§ From William C. C. Claiborne
5 July 1804, New Orleans. “The birth-day of our country was passed here, in great harmony and hilarity: High mass was celebrated at the Cathedral church, at 7 in the morning and a prayer offered for the continuance of the happiness and prosperity of the United States. Two appropriate orations the one in the American, the other in the French language were delivered at the Hotel de ville to a very crowded audience, and the orators (Doctor Watkins1 and M. Derbigny2) received great and general plaudits: the regular army and the Orleans Volunteers paraded, and performed various military evolutions very much to the gratification of a numerous assemblage of citizens. Between 11 & 2 O’clock the Governor received congratulatory visits from the Magistrates of the City, the Marquis of Casa Calvo and his suit, the officers of the Regular Troops and of [the Militia, the reved. Clergy and a number of Private citizens, Throughout the day every thing wore the appearance of patriotism and contentment.
“The city Militia are not yet organized, but the officers have been appointed, and with a view to conciliate the public sentiment I determined to present (through the officers) the city Militia with a Standard on this day. This intention having previously been notified to Colonel Bellechase, he requested that the ceremony might take place in the church, in order that after the flag was presented it might receive a benediction as is customary among Catholics. To this arrangement I assented and the presentation in the church and Subsequent benediction has rendered the flag peculiarly dear to the Militia. I trust that in this proceeding there has been nothing improper; I thought it was prudent on my part to conform to the religious customs of the people, or in other words to present the Standard in the church, in order that Colonel Bellechasse into whose hands it was placed, might more conveniently obtain the Blessing.
“I have seen 8 or 10 of the influential characters among the free people of Colour, and they are dissuaded from a public meeting or publicly manifesting any disquietude. I believe this part of the community will remain tranquil. A partial meeting of the White citizens will probably take place on sunday next but I am persuaded no confusion will arise; I place much confidence in the good intentions and prudent conduct of Mr. Pitot the Mayor of the city whose influence is considerable, and who assures me, that the peace of the city shall not be disturbed, I believe that many of the citizens are now convinced of the impropriety of popular meetings at this particular period, and I should]3 not be surprised, if the contemplated one should ultimately fail.
“So soon as I receive a copy of the Memorial to Congress, I will forward it to you with my remarks thereon; the Louisianians are a zealous people, and their lively support of measures, nay, their enthusiasm may be easily excited; but I find that they readily listen to good advice, and are generally pacific and well disposed. My opinion is that had the African trade been continued for a few years, no murmurs against the Law of Congress, would have been heard. It is certainly true, (and I perceive it with great regret) that there is almost an universal sentiment in favour of this inhuman traffic, and the prohibition thereof is the great source of discontent. On the subject of the Government, the great body of the people have no opinion, and I do verily believe, that of those who think and talk on political subjects, a majority are impressed with the inexpediency of forming Louisiana (immediately) into a State, and that the privilege of electing the second Legislative Council will equal their expectations: but upon this subject, I shall write you fully and particularly when I forward you a copy of the memorial.”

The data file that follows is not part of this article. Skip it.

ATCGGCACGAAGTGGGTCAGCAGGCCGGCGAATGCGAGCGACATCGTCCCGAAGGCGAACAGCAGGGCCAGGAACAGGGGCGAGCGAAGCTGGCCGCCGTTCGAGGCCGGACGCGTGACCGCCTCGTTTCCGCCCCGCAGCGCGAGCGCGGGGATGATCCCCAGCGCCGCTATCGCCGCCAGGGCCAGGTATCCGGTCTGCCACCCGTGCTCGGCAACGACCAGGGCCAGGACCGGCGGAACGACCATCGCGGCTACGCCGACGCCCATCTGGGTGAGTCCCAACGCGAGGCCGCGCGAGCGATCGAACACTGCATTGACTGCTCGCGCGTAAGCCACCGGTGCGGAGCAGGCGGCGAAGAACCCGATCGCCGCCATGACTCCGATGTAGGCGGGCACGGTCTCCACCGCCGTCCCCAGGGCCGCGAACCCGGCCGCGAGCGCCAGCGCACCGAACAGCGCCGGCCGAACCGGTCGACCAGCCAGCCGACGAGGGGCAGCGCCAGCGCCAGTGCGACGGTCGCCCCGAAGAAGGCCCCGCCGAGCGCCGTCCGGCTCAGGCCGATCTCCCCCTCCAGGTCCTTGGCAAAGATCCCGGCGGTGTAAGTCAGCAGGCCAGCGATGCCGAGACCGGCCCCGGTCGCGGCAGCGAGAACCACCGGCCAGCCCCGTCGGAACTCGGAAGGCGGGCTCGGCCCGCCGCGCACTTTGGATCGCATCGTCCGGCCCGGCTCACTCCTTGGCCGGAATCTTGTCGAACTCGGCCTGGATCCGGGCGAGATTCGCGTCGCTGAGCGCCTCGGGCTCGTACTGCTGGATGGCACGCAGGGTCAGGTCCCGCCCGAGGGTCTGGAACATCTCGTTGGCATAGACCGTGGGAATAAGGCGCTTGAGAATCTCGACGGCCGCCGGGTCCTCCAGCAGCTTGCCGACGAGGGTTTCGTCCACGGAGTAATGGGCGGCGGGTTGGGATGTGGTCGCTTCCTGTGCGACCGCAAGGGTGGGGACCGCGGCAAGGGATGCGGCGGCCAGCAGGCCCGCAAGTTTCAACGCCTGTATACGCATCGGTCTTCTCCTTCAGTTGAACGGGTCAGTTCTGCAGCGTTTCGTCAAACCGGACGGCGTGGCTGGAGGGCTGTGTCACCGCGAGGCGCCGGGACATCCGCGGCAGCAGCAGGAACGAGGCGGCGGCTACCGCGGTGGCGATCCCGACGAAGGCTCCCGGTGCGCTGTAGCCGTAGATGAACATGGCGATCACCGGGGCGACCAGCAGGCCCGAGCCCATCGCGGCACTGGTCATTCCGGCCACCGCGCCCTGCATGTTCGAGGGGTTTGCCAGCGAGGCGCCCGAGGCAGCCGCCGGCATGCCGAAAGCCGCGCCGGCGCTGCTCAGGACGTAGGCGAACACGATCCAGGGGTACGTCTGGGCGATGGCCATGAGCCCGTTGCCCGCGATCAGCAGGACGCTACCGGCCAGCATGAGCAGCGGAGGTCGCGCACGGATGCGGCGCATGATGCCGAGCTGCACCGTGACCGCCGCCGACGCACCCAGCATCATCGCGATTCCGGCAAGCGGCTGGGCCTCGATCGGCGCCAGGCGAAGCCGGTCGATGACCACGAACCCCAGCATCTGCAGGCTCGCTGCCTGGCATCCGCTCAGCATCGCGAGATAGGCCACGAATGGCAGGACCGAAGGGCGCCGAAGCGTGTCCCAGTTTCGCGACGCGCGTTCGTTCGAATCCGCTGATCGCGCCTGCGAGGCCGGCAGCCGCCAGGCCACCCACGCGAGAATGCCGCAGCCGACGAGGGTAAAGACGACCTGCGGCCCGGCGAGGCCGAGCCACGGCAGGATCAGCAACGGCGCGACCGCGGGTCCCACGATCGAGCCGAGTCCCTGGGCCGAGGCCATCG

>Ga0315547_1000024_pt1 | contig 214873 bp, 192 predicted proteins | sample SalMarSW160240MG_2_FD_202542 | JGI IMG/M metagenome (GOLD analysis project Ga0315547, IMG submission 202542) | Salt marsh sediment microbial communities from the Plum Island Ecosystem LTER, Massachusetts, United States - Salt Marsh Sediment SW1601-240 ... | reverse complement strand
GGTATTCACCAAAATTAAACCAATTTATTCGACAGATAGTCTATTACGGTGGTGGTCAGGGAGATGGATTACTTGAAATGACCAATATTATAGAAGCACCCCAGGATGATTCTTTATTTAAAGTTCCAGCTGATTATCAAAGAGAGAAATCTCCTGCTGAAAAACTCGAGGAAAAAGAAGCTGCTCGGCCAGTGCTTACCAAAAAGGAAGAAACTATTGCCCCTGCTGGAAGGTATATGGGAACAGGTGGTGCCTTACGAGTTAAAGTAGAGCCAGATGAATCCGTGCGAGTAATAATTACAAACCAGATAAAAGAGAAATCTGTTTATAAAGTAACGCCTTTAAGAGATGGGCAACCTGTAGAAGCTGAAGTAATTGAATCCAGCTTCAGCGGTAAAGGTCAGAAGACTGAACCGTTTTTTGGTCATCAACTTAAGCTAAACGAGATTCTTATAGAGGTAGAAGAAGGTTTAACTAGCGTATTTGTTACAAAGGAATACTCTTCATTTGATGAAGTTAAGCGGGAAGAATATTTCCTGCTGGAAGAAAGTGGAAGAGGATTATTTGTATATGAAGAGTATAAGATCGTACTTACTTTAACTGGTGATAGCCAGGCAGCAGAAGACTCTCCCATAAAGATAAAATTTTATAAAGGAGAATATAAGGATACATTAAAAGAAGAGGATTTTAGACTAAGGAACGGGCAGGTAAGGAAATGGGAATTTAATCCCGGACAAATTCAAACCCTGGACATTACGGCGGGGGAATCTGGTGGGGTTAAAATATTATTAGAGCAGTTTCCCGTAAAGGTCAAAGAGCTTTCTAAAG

RC (DNA: RG 59, TP, Orleans, vol. 4); letterbook copy (Ms-Ar: Claiborne Executive Journal, vol. 13). RC 3 pp.; incomplete (see n. 3); in a clerk’s hand, signed by Claiborne; docketed by Brent as received 8 Aug.
1. John Watkins (d. 1812) was born in Chesterfield County, Virginia. Sent to Scotland to study medicine in 1792, he later opened a practice in Kentucky. By 1804 he was living in New Orleans where he served on the first legislative council, as mayor of the city (1805–7), and as a member of the territorial House of Representatives (John Hale Stutesman, Some Watkins Families of Virginia and Their Kin … [Baltimore, 1989], 203, 205–7; Carter, Territorial Papers, Orleans, 9:347, 511 n.).
2. Pierre Augustin Bourguignon Derbigny (1769–1829) was a French-born lawyer who came to New Orleans in 1797. In addition to practicing law, Derbigny held a number of public offices, including that of interpreter for the Orleans Territory, 1803–4, justice of the Louisiana Supreme Court, 1813–20, and governor of Louisiana, 1828–29. He was Lafayette’s agent and legal representative in Louisiana and represented the city of New Orleans in the batture lawsuit (Conrad, Dictionary of Louisiana Biography, 1:238–39).
3. One or more pages of the RC are missing. The text within square brackets is supplied from the letterbook copy.